On the 18th of September 1838 Athens was chosen as capital of Greece. In February of the same year, the population of Athens celebrated that fact in the church of St. George, the ancient temple of Thisseio long ago converted into a Christian church.
Between 1838 and 1896, a thorough attempt was made to lay out the plans of Athens, "modern" capital, after the current city planning standards of European cities. Emminent Greek and European architects, engineers and men of arts were invited to work for this purpose. However, due to financial shortcomings and political problems, these standards had to be lowered. Rendering Athens with the inevitably hybrid character of a peripheral European city, unevenly fashioned on selectively applied, foreign principles. Yet as urban landscape matured with time, imported elements took root in local soil and, by 1890s, the Greek capital had taken the familiar - if diminished in scale - outlook of a 19th century neoclassical city.
Population At that time the Athens population was around 10,000 to 12,000. As Athens became the capital, many Greeks moved to the city and the urban land prices rose extremely high. By 1850 the area between Acropolis and Lycabetus was already covered by buildings. In the population registration of 1879, Athens had already reached 63,374 inhabitants.
Streets That was the era of neo-classicism, and for that reason, the streets and squares of Athens were named after great personalities of classical history. We should point out that streets were not named after Byzantine personalities, neither after the fighters of the revolution: Byzantium was not yet recognized as a part of the Greek national history and the history of the revolution was a very recent, still alive, part of Greek history. Many streets were also named after important Athenian families from the Ottoman era.
Neighbourhoods The inhabited areas of the time were around Acropolis and Placa. One of the oldest neighbourhoods was that of Psiri (near Monastiraki); it took its name from the island of Psara, where most of its first inhabitants came from; in its center there is Plateia Heroon (Square of Heroes) which was named after the fighters of the 1821 revolution, who held their gatherings there.
Other old neighbourhoods were that of Neapolis (New city) which very soon became the students' vicinity, and that of Exarchia, named after the merchant Exarchos, who opened a general store, very big for the standards of the time.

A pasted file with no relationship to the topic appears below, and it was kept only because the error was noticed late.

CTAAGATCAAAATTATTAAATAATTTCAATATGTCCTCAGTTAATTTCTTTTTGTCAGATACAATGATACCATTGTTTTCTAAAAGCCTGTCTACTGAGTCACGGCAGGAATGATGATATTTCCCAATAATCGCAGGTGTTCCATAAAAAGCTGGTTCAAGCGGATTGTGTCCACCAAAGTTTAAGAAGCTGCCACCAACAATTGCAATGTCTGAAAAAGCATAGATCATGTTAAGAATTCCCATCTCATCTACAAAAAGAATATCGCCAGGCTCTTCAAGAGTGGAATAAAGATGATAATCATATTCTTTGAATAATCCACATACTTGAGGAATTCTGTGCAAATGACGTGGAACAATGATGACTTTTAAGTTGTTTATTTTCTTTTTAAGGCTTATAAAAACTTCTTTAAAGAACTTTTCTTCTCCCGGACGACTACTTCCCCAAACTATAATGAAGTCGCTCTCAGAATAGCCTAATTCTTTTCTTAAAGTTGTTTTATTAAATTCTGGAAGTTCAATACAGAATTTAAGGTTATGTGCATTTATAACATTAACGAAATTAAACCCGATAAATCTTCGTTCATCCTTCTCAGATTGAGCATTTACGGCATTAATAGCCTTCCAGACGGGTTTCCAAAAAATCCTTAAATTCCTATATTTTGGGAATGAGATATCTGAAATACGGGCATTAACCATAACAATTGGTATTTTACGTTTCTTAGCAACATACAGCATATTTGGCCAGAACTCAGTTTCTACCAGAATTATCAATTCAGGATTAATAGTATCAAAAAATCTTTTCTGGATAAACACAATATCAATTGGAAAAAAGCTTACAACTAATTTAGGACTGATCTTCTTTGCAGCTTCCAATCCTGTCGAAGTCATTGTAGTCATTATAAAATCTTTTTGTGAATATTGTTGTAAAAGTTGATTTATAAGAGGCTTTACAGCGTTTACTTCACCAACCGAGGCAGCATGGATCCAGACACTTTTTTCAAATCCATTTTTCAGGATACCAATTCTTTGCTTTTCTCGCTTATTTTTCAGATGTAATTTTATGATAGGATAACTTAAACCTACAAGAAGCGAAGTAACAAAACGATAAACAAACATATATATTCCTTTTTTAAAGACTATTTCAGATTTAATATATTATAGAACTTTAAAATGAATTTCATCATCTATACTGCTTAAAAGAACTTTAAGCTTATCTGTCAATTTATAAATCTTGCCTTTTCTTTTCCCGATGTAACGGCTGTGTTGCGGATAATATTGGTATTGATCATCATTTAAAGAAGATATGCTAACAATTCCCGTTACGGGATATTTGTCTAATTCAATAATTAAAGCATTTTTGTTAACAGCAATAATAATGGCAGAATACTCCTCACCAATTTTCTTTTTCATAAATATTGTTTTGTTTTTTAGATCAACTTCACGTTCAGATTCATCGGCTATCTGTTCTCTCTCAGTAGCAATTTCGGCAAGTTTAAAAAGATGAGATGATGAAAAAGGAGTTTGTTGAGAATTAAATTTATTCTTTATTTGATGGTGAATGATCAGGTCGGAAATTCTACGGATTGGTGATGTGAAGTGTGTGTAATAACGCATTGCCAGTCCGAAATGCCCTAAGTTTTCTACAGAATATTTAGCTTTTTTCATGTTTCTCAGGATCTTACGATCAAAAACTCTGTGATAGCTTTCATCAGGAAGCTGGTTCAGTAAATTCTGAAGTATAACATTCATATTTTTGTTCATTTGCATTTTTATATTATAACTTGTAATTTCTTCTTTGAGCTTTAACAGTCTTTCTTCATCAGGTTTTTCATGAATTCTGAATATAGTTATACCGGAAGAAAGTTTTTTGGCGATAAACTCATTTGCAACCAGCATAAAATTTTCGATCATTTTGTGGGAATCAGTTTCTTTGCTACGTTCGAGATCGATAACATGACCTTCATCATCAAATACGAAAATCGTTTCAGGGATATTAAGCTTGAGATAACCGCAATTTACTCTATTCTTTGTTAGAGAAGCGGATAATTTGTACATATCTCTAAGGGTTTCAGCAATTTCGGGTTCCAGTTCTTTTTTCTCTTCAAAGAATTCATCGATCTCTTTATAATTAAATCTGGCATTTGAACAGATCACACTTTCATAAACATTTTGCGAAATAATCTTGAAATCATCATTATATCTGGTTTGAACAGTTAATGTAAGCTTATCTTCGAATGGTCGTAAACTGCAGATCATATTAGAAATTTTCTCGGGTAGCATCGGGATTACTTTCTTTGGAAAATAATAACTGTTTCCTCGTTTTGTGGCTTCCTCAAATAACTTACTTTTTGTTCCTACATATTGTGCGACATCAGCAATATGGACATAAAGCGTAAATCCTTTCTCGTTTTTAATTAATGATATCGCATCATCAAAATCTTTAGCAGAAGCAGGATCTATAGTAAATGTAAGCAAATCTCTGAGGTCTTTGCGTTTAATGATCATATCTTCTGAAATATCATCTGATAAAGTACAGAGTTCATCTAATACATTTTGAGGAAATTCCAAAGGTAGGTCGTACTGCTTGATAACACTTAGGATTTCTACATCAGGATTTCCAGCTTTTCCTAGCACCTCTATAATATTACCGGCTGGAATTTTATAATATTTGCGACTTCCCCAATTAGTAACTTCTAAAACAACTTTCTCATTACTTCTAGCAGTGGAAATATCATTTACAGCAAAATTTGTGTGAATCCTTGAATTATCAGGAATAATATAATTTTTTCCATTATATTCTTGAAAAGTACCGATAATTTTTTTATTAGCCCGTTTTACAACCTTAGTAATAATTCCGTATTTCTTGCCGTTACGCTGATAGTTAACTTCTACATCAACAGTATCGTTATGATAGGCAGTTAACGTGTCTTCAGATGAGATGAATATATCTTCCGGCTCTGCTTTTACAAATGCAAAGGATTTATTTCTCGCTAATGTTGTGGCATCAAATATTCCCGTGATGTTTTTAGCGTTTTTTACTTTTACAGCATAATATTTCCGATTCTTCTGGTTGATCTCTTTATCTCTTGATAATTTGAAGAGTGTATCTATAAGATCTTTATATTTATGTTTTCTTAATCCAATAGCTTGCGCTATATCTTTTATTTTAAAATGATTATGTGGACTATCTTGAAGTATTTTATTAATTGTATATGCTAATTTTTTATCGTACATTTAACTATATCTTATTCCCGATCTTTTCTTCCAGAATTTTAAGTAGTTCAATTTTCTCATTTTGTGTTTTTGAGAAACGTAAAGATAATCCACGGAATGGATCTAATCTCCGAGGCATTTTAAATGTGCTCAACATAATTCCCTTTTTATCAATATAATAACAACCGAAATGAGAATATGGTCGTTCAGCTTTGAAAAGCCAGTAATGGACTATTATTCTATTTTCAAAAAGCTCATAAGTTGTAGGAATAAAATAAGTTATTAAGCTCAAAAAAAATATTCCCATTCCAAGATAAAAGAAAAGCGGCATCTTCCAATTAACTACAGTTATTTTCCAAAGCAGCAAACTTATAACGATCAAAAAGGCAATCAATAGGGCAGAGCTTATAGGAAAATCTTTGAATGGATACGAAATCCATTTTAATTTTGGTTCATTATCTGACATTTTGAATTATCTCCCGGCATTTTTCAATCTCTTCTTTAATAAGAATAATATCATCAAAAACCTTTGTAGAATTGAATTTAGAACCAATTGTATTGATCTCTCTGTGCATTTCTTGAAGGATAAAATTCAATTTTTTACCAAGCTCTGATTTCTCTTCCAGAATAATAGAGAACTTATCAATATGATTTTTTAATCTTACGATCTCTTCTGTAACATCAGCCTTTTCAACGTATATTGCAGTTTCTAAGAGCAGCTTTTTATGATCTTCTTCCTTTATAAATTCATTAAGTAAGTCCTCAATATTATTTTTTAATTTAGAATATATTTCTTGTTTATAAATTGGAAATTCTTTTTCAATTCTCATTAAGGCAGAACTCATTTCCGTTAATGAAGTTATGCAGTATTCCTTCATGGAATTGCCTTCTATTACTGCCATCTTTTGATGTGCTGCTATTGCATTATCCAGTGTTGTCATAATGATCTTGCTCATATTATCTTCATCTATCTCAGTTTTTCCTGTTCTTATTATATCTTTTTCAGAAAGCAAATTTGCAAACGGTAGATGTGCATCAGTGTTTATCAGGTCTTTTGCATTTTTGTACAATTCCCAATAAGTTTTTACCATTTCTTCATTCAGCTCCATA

In 1860 builders families, who migrated from Anaphi (an island near Santorini) to Athens to work on the Palace construction, founded the neighbourhood of Anaphiotika at the slope of the Acropolis.
During the span of 19th c., the commercial center of the city was confined by the two most commercial streets, those of Hermou and Aiolou. The first big and luxurious private houses were built in the new avenues of Academias (Academy), Panepistimiou (University) and Stadiou (Stadium); soon the neighbourhood of Colonaki was built.
Problems The public sector, being limited due to financial shortcoming, most of the new constructions were carried by the private sector (wealthy Greeks of Diaspora). Although the big constructions changed the topography of Athens, the city still had to face serious problems: there were no proper streets and the dust was always one of its most annoying features; there were not enough gas lamps in the streets and electric lighting was not yet introduced, because of the strong reactions from the gas company; Athens always suffered by lack of water and sewage.
Nevertheless, the fact that Athens was chosen as the first Olympic city, led to the urgent construction of public works, such as big streets, bridges, lighting, etc. The accomplishments of these works helped the reception of the visitors who attended the festivities of the first Olympic Games.
Society 19th century Athens illustrates the transformations of the Hellenic society. Athens became the pole of attraction of various groups of people. People of different origins and of different cultures met in the same place and confronted the new political and social conditions. The inhabitants of the Aegean islands, the farmers of Thessaly and the educated emigrants of West Europe were forced to learn to coexist in Athens.
During the Olympic Games, this amalgam of different people attended the Games. In the original photos of the period, one can notice in the crowd the peaceful coexistence of the multiple cultures.